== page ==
2011 Chevrolet Volt – Click above for high-res image gallery
One little thing – or is it maybe a big one? – caught our eye in yesterday's announcement the free in-home chargers that will be available to some early Chevy Volt buyers: a change in how General Motors was talking about the Volt's total range. In some recent press releases, GM's official total range for the Volt was 300 miles. Here's an example from a December 2009:
In yesterday's announcement, GM said the following:The Chevrolet Volt is designed to drive up to 40 miles on electricity without using gasoline or producing tailpipe emissions. When the Volt's lithium-ion battery runs low, an engine/generator seamlessly operates to extend the total driving range to more than 300 miles before refueling or stopping to recharge the battery.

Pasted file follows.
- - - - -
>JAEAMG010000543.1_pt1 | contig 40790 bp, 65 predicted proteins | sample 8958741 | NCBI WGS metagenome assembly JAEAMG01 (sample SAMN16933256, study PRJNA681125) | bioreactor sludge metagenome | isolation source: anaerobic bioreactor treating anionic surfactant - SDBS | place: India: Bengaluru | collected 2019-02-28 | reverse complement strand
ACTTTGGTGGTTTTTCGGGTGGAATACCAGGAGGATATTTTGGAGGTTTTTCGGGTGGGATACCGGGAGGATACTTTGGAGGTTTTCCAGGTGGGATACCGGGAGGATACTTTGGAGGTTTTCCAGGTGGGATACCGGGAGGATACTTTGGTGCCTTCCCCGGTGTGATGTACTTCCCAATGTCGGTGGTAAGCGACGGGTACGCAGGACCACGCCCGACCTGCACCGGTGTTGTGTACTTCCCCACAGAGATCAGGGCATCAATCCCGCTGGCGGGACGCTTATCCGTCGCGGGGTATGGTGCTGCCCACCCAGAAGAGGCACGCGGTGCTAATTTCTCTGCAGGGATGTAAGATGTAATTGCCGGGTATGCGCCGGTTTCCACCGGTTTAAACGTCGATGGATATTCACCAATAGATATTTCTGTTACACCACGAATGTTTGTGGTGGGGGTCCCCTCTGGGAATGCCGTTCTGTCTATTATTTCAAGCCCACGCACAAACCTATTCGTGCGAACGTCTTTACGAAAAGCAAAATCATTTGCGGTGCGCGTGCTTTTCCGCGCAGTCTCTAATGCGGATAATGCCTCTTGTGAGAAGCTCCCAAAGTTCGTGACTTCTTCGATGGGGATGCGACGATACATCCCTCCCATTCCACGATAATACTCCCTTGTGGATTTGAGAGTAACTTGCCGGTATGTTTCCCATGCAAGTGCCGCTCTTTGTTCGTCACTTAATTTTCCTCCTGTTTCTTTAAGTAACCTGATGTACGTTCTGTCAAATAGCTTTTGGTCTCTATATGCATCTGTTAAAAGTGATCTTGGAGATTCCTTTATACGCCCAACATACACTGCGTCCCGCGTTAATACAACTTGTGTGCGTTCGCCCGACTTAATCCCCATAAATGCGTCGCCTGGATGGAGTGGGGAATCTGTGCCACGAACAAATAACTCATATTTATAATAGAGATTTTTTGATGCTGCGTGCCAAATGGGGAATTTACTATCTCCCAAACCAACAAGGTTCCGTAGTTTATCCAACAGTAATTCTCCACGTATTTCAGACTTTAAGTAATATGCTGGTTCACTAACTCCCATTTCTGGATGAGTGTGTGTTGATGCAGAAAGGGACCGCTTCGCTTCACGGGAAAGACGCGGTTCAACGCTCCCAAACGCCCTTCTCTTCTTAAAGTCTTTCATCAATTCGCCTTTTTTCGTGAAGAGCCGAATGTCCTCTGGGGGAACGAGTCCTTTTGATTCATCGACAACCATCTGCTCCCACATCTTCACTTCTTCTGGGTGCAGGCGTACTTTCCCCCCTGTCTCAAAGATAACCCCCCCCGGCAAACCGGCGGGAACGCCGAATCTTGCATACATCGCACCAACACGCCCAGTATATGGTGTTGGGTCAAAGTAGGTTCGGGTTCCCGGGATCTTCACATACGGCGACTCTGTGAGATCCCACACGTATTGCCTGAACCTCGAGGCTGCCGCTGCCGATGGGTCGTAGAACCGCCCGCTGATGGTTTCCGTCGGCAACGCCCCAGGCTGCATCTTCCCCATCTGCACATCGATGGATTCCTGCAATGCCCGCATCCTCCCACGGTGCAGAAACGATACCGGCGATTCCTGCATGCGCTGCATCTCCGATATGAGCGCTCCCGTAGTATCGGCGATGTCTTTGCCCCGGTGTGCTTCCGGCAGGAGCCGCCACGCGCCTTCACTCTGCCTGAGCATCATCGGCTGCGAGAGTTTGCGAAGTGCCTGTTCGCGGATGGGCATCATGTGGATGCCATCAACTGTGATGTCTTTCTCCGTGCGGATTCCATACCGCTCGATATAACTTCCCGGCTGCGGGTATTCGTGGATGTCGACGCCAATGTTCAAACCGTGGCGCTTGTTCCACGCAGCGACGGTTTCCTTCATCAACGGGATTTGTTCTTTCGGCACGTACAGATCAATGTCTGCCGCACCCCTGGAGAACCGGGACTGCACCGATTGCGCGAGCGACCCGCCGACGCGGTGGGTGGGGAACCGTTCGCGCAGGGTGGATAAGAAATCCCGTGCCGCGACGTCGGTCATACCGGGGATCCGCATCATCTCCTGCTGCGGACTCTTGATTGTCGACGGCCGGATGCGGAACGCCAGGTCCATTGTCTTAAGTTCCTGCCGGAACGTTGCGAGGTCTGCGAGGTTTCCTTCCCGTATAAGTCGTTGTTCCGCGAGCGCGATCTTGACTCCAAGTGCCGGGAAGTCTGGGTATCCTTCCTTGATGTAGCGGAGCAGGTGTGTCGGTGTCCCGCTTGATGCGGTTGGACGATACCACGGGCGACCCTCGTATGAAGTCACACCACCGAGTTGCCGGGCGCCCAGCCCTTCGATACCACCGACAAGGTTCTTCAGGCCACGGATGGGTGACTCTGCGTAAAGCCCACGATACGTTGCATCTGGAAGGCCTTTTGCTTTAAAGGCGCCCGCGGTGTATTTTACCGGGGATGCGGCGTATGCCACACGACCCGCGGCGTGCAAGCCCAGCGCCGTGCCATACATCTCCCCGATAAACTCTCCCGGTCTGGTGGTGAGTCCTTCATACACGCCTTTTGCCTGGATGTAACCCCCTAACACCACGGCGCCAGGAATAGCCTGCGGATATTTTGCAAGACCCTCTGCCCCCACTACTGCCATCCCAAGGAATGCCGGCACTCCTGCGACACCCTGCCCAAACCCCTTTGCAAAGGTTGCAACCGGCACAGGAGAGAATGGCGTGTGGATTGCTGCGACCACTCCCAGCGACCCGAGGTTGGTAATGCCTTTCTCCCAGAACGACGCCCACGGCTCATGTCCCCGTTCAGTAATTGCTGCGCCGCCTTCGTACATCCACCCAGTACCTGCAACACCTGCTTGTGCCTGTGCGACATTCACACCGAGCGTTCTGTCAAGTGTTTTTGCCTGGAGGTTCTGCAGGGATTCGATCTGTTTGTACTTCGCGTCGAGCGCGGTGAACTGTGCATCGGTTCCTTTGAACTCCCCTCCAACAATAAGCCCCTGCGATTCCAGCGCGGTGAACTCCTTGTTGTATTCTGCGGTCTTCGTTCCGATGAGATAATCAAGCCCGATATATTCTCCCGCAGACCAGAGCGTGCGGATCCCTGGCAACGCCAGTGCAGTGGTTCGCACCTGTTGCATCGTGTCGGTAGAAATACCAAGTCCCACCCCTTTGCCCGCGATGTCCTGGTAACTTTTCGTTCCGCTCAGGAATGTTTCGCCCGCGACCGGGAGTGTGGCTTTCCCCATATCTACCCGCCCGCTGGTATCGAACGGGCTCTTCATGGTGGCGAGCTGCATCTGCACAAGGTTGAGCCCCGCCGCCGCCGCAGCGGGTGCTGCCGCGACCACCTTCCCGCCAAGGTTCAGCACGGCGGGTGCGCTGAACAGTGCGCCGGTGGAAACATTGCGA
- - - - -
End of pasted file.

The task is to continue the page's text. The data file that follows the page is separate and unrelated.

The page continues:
Did this mean there was a bigger fuel tank installed or was the MPG recently tweaked somehow to give a longer range or did "more than 300 miles" always mean 350? We checked with GM's Rob Peterson to see what the deal is, and it turns out that 350 is – and always has been – the right number:The Chevrolet Volt is an electric vehicle with extended range capability, designed to drive up to 350 miles without stopping to recharge or refuel. For the first 40 miles, Volt is powered by pure electricity, without using gasoline or producing tailpipe emissions. When the Volt's lithium-ion battery is depleted, a gasoline-powered engine/generator seamlessly operates to extend the driving range another 300 miles.
There you go. Proof that GM has made at least one mistake with the Volt. We kid, we kid.No real change in range - our "over 300 miles" has always meant about 340 (I think either your note or our release has a typo) with a full battery and full tank of gas.